From Melba to Sutherland: Australian Singers on Record

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COMPOSERS: Balfe,Gounod,Massenet,Puccini,Saint-Saëns et al,Schumann,Verdi
LABELS: Eloquence
ALBUM TITLE: From Melba to Sutherland: Australian Singers on Record
WORKS: Songs and arias by Gounod, Puccini, Massenet, Verdi, Balfe, Schumann, Saint-Saëns et al
PERFORMER: Nellie Melba, Joan Sutherland, Gertrude Johnson, Frances Alda , Eileen Boyd, John Brownlee et al
CATALOGUE NO: 482 5892


Many familiar singers are from the Commonwealth, Australia and New Zealand in particular. Not just stars like Nellie Melba, Joan Sutherland, Kiri te Kanawa and June Bronhill, but those sturdy performers who became mainstays of all our opera companies throughout the last century. At that time, of course, to complete their studies and make a living, they usually came to Europe. Many, like ‘Melba’ (Helen Mitchell) and ‘Margherita Grandi’ (Margaret Gard) took cod-European stage names, although sometimes, like Florence Austral and Elsa Stralia, with cheeky giveaways.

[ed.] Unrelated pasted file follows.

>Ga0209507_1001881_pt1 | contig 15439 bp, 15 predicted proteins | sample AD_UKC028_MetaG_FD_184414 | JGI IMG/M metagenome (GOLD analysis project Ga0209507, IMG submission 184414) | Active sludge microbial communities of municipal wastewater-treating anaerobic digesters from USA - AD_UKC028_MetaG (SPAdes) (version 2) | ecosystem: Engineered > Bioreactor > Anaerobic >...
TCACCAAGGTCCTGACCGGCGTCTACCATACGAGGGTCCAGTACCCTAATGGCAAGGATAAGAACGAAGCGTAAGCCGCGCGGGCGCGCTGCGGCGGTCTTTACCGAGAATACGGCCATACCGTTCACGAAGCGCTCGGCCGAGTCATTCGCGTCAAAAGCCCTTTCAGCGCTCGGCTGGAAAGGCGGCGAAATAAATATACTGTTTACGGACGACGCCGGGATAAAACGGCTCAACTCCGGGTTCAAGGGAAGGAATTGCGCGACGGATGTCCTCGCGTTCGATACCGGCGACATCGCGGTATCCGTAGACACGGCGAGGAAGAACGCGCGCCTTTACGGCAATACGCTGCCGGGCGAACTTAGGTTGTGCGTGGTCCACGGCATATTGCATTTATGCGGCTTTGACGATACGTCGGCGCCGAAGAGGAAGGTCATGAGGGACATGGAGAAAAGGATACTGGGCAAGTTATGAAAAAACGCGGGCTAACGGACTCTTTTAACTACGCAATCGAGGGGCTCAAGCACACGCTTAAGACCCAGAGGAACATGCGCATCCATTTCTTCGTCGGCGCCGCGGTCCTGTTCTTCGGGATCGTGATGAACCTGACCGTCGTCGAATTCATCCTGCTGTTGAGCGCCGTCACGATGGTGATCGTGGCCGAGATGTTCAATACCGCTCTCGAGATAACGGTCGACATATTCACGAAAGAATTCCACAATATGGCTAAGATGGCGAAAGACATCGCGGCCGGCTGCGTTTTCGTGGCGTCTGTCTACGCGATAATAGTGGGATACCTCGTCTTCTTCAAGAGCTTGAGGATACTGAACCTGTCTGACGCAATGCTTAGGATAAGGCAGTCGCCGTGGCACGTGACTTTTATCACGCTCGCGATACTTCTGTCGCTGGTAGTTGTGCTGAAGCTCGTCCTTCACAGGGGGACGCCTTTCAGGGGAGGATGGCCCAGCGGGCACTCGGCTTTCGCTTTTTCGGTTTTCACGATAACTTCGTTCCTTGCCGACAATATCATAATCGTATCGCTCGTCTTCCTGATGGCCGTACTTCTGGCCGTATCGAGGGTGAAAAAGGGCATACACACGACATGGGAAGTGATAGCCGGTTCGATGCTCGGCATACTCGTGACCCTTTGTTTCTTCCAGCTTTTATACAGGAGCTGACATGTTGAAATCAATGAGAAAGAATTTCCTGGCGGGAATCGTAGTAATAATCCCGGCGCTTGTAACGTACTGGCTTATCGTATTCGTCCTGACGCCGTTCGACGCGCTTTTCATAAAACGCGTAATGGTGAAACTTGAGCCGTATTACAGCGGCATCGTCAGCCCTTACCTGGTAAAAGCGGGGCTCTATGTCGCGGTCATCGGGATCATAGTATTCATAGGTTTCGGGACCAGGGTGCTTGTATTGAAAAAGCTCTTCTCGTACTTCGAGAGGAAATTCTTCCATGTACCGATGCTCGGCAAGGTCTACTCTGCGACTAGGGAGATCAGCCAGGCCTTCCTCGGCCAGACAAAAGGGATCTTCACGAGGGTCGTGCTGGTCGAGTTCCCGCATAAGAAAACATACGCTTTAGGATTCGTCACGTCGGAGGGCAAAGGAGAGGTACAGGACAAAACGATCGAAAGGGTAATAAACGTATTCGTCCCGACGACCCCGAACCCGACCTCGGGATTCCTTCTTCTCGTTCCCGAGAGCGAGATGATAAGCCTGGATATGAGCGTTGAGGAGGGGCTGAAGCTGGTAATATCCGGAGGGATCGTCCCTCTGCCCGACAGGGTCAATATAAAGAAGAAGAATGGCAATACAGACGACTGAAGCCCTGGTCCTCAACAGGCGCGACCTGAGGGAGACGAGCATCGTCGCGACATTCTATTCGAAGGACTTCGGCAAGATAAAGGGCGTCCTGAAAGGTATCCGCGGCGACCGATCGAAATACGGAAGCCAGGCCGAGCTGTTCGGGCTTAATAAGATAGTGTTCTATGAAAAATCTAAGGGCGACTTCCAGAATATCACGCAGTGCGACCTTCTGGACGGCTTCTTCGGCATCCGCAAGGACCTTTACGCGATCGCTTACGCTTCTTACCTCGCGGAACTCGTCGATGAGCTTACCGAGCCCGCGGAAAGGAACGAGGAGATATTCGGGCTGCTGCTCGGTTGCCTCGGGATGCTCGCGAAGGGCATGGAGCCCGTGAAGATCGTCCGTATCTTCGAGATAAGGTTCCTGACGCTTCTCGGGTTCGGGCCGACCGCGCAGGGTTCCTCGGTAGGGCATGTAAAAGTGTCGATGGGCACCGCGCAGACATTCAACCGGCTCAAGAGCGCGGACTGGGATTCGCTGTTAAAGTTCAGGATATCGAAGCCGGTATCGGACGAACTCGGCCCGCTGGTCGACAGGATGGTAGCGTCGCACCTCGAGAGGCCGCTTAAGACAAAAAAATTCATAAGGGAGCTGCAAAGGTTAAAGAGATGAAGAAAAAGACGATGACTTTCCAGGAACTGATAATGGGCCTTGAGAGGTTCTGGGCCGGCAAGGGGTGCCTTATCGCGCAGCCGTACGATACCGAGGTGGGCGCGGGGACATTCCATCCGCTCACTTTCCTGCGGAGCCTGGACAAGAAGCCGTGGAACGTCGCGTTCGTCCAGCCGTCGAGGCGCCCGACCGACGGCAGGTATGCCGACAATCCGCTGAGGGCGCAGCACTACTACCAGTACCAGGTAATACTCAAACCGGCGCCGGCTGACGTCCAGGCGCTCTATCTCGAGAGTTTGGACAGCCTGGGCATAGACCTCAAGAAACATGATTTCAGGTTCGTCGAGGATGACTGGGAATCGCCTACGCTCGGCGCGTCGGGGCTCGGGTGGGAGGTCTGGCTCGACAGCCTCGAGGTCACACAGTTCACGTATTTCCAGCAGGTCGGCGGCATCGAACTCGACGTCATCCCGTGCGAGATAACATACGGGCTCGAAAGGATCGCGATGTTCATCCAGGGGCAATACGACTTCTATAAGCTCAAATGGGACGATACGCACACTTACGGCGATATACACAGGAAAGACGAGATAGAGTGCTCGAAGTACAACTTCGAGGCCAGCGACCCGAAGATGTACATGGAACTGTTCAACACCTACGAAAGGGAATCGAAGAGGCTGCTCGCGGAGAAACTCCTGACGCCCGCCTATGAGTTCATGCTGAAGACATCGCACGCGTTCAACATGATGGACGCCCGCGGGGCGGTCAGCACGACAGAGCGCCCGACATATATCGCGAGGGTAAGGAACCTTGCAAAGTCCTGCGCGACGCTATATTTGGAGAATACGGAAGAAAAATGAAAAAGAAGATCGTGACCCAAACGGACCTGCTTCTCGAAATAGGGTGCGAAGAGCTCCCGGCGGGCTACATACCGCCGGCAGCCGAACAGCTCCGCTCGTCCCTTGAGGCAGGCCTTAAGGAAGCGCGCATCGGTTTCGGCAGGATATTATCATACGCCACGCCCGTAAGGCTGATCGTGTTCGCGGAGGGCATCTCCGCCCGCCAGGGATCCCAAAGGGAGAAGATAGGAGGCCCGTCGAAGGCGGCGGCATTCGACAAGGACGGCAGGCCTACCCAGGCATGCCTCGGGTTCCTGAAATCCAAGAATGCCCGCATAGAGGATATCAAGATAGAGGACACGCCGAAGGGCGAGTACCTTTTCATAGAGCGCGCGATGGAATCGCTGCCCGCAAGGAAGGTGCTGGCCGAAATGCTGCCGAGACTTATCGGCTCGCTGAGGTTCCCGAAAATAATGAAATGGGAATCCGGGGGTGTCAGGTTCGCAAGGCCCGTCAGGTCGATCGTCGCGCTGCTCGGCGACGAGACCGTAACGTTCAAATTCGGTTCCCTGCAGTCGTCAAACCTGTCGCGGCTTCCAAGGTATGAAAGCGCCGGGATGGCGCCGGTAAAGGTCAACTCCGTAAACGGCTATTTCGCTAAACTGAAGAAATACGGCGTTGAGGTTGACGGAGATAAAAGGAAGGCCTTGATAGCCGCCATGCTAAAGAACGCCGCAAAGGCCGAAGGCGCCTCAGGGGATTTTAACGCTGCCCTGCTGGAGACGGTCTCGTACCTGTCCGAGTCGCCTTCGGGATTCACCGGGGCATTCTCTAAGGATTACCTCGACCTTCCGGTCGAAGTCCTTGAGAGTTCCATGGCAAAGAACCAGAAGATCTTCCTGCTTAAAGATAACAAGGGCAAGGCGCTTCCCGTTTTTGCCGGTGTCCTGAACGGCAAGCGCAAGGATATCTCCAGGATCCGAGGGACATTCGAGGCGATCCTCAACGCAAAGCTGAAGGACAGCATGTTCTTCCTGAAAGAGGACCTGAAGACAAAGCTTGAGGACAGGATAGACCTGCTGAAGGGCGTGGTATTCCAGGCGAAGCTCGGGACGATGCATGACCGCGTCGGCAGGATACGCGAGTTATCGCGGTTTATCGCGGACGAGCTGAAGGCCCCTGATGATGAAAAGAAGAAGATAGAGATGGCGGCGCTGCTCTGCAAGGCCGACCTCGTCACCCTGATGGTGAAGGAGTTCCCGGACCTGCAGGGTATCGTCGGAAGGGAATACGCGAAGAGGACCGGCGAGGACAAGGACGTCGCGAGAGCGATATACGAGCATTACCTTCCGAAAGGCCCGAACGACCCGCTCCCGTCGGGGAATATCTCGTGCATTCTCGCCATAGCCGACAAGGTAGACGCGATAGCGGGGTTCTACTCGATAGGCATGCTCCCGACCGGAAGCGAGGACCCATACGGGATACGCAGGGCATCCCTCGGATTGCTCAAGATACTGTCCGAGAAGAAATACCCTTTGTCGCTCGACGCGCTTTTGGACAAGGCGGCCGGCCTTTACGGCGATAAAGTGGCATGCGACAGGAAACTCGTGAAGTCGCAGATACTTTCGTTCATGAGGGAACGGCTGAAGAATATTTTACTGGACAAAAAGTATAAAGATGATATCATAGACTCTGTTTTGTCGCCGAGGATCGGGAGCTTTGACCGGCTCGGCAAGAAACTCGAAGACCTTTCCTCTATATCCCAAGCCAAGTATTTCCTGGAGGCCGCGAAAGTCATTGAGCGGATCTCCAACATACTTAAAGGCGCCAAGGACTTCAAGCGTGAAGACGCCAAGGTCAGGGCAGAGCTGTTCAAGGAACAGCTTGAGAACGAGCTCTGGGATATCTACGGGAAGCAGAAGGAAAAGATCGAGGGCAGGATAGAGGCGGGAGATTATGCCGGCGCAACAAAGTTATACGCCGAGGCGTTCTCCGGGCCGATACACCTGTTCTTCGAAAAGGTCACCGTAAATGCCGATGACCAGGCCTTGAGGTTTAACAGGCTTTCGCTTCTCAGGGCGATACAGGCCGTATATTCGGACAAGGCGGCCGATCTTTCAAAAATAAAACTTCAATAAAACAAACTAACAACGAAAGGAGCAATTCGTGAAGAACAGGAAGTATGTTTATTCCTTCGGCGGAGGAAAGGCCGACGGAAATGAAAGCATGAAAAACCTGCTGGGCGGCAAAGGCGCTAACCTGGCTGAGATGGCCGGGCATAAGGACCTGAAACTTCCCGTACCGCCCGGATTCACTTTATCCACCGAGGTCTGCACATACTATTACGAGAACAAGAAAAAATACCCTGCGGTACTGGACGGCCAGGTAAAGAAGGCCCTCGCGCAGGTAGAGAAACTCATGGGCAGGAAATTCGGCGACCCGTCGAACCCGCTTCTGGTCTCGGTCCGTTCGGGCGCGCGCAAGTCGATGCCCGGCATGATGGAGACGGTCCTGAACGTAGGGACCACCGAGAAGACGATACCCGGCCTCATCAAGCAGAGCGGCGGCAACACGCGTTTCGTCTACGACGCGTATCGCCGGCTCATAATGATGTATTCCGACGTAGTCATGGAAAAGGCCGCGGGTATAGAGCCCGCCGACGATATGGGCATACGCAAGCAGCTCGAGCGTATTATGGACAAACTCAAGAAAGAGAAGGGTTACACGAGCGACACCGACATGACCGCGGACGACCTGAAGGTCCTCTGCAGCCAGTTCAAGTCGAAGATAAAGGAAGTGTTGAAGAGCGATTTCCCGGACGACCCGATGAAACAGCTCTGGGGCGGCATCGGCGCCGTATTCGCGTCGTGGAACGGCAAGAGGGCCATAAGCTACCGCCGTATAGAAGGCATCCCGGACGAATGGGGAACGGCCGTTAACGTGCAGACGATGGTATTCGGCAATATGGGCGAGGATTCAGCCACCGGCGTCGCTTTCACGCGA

This set gives an invaluable historical cross-section of Antipodean singers in both commercial and rare archive recordings, from grand-operatic voices like Albert Lance and Yvonne Minton to more popular artists like Bronhill, Peter Dawson and the magnificent bass Malcolm McEachern, famous as ‘Flotsam’; and even music-hall figures like Florrie Forde. It reminds us of some whose international careers were tragically cut short – Marjorie Lawrence, Marie Collier, Deborah Riedel. That said, it can’t be called exhaustive, with some curious inclusions and exclusions – if Hunter, why not Alberto Remedios? The title may annoy New Zealanders, appropriating some on the basis of various Australian links – Frances Alda, Heather Begg, Rosina Buckman – but not, for example, celebrated bass Noel Mangin. And one misses distinguished recent Australians like Jonathan Summers and Rosamund Illing. The documentation sometimes seems inadequate, for instance  the ENO Wagner roles that crowned Clifford Grant’s career are ignored. It’s still a fascinating set. 


Michael Scott Rohan